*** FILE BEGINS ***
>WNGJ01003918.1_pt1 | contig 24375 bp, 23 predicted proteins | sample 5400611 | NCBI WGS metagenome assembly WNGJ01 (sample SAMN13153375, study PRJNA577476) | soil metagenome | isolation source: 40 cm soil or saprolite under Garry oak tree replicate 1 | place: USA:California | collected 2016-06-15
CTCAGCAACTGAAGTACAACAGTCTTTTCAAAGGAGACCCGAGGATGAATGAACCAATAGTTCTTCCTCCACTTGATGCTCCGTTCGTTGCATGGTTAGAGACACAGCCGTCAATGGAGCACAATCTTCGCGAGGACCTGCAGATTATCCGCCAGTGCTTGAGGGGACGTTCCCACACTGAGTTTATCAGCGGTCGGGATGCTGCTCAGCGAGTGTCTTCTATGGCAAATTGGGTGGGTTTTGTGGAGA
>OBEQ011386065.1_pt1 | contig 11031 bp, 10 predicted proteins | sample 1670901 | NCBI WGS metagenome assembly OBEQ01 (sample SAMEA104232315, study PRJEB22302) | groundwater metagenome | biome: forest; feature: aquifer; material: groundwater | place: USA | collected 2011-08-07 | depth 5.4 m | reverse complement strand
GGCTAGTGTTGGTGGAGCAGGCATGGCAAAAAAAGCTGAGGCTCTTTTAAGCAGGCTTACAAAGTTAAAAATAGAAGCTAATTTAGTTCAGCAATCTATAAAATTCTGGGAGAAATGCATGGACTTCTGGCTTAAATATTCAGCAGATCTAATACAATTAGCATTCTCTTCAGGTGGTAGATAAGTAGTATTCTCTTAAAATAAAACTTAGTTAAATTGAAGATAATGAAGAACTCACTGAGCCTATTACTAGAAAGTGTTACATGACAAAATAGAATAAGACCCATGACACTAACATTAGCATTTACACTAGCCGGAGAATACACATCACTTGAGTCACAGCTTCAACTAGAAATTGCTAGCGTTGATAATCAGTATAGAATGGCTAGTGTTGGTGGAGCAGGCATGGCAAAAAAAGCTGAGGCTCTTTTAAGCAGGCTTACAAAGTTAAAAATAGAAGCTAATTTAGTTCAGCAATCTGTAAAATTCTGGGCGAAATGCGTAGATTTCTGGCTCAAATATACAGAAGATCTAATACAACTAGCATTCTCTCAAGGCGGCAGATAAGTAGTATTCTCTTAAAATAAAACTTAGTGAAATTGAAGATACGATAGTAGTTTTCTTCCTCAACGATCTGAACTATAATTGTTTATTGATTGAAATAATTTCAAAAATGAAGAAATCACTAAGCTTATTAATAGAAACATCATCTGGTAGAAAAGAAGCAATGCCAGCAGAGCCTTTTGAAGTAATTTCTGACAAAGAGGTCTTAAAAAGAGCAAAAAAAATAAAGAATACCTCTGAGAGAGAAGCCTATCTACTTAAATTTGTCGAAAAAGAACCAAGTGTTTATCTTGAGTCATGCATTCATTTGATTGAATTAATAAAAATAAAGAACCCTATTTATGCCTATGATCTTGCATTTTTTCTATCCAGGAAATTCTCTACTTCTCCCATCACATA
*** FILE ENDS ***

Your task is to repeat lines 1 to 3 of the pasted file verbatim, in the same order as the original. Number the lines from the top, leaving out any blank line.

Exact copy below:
>WNGJ01003918.1_pt1 | contig 24375 bp, 23 predicted proteins | sample 5400611 | NCBI WGS metagenome assembly WNGJ01 (sample SAMN13153375, study PRJNA577476) | soil metagenome | isolation source: 40 cm soil or saprolite under Garry oak tree replicate 1 | place: USA:California | collected 2016-06-15
CTCAGCAACTGAAGTACAACAGTCTTTTCAAAGGAGACCCGAGGATGAATGAACCAATAGTTCTTCCTCCACTTGATGCTCCGTTCGTTGCATGGTTAGAGACACAGCCGTCAATGGAGCACAATCTTCGCGAGGACCTGCAGATTATCCGCCAGTGCTTGAGGGGACGTTCCCACACTGAGTTTATCAGCGGTCGGGATGCTGCTCAGCGAGTGTCTTCTATGGCAAATTGGGTGGGTTTTGTGGAGA
>OBEQ011386065.1_pt1 | contig 11031 bp, 10 predicted proteins | sample 1670901 | NCBI WGS metagenome assembly OBEQ01 (sample SAMEA104232315, study PRJEB22302) | groundwater metagenome | biome: forest; feature: aquifer; material: groundwater | place: USA | collected 2011-08-07 | depth 5.4 m | reverse complement strand